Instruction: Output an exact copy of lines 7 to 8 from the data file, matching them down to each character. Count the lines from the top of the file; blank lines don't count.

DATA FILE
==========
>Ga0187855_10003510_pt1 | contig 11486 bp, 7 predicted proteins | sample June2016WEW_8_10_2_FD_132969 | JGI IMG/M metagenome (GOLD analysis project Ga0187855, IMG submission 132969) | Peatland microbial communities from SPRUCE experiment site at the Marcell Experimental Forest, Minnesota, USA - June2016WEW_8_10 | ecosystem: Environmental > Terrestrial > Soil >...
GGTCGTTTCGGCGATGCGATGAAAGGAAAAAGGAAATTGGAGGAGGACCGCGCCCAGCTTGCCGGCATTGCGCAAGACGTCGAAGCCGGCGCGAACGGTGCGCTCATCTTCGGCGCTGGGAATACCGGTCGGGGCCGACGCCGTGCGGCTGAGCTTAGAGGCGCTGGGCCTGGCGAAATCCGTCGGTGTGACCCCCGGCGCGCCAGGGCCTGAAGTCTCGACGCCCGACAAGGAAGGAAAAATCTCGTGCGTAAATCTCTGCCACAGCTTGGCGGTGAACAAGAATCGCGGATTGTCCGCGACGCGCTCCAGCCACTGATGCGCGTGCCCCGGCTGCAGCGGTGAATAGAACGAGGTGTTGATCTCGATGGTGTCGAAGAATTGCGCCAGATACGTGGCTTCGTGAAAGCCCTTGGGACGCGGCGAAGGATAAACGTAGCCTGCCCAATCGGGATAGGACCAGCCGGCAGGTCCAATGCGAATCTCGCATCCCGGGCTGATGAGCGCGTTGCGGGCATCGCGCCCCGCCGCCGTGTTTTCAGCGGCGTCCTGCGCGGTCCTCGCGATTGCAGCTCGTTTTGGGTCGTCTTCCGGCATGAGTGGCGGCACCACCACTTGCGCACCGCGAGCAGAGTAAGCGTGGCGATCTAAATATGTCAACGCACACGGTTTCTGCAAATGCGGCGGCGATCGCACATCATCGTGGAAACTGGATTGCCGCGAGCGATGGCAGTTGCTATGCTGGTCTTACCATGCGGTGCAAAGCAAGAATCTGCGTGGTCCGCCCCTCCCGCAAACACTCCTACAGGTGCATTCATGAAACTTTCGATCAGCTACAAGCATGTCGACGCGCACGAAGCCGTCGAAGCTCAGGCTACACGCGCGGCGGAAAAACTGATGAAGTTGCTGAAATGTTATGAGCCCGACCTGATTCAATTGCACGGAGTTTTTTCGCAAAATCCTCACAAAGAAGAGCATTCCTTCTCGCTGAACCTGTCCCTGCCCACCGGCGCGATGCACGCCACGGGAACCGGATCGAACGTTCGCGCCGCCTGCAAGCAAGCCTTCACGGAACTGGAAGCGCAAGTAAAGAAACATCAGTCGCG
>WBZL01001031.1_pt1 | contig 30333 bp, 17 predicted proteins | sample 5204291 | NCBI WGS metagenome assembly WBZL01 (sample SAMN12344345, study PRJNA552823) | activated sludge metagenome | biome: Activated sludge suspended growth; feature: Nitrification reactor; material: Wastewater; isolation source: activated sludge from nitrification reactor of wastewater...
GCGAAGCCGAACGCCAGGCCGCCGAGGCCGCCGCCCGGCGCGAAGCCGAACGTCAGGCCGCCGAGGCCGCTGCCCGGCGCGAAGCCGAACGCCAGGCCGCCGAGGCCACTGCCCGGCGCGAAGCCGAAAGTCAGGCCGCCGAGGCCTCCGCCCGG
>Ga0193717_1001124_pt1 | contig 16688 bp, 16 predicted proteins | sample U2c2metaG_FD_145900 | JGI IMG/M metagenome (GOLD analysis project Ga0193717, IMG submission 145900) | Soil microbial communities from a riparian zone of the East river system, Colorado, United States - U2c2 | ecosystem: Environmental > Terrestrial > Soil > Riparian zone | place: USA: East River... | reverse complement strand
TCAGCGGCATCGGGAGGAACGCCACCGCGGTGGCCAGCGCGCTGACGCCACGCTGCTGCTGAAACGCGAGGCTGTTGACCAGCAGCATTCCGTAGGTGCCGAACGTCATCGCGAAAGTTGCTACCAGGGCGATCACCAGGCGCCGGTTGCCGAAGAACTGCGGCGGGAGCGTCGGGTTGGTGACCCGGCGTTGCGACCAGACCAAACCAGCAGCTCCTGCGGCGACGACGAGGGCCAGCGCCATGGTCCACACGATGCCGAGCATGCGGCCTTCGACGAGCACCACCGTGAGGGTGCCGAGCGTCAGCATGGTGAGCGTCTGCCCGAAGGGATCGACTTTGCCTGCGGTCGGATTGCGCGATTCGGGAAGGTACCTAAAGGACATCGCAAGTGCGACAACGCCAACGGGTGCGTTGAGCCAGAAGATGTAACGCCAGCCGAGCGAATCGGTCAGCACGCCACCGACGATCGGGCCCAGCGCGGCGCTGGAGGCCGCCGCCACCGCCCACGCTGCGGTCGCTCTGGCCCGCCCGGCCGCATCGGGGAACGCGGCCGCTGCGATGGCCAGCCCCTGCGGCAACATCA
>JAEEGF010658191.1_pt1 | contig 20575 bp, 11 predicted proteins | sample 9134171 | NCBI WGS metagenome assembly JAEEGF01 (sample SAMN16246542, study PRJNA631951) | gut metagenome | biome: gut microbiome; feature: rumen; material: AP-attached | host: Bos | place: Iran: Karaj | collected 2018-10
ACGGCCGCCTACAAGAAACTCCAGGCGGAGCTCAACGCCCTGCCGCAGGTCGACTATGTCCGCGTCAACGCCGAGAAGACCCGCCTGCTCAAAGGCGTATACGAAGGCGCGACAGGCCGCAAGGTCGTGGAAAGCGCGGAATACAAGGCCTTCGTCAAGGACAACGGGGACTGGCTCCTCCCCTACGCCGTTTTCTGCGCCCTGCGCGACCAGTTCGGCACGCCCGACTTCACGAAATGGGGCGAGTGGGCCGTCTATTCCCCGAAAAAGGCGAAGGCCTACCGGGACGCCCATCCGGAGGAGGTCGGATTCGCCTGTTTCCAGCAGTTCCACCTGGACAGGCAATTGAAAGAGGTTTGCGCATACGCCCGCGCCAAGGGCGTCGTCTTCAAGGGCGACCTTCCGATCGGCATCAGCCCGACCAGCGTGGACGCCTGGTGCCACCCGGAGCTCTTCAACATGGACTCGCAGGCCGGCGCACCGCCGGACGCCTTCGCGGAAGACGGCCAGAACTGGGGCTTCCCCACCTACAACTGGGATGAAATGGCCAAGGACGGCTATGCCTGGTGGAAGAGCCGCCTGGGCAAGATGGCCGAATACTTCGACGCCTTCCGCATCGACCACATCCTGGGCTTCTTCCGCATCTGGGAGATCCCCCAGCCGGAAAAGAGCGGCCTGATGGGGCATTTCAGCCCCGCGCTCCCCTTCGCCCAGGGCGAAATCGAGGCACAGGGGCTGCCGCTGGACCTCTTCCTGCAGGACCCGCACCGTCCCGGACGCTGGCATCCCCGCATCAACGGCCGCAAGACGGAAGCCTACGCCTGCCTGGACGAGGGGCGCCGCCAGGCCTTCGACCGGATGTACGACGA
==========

>JAEEGF010658191.1_pt1 | contig 20575 bp, 11 predicted proteins | sample 9134171 | NCBI WGS metagenome assembly JAEEGF01 (sample SAMN16246542, study PRJNA631951) | gut metagenome | biome: gut microbiome; feature: rumen; material: AP-attached | host: Bos | place: Iran: Karaj | collected 2018-10
ACGGCCGCCTACAAGAAACTCCAGGCGGAGCTCAACGCCCTGCCGCAGGTCGACTATGTCCGCGTCAACGCCGAGAAGACCCGCCTGCTCAAAGGCGTATACGAAGGCGCGACAGGCCGCAAGGTCGTGGAAAGCGCGGAATACAAGGCCTTCGTCAAGGACAACGGGGACTGGCTCCTCCCCTACGCCGTTTTCTGCGCCCTGCGCGACCAGTTCGGCACGCCCGACTTCACGAAATGGGGCGAGTGGGCCGTCTATTCCCCGAAAAAGGCGAAGGCCTACCGGGACGCCCATCCGGAGGAGGTCGGATTCGCCTGTTTCCAGCAGTTCCACCTGGACAGGCAATTGAAAGAGGTTTGCGCATACGCCCGCGCCAAGGGCGTCGTCTTCAAGGGCGACCTTCCGATCGGCATCAGCCCGACCAGCGTGGACGCCTGGTGCCACCCGGAGCTCTTCAACATGGACTCGCAGGCCGGCGCACCGCCGGACGCCTTCGCGGAAGACGGCCAGAACTGGGGCTTCCCCACCTACAACTGGGATGAAATGGCCAAGGACGGCTATGCCTGGTGGAAGAGCCGCCTGGGCAAGATGGCCGAATACTTCGACGCCTTCCGCATCGACCACATCCTGGGCTTCTTCCGCATCTGGGAGATCCCCCAGCCGGAAAAGAGCGGCCTGATGGGGCATTTCAGCCCCGCGCTCCCCTTCGCCCAGGGCGAAATCGAGGCACAGGGGCTGCCGCTGGACCTCTTCCTGCAGGACCCGCACCGTCCCGGACGCTGGCATCCCCGCATCAACGGCCGCAAGACGGAAGCCTACGCCTGCCTGGACGAGGGGCGCCGCCAGGCCTTCGACCGGATGTACGACGA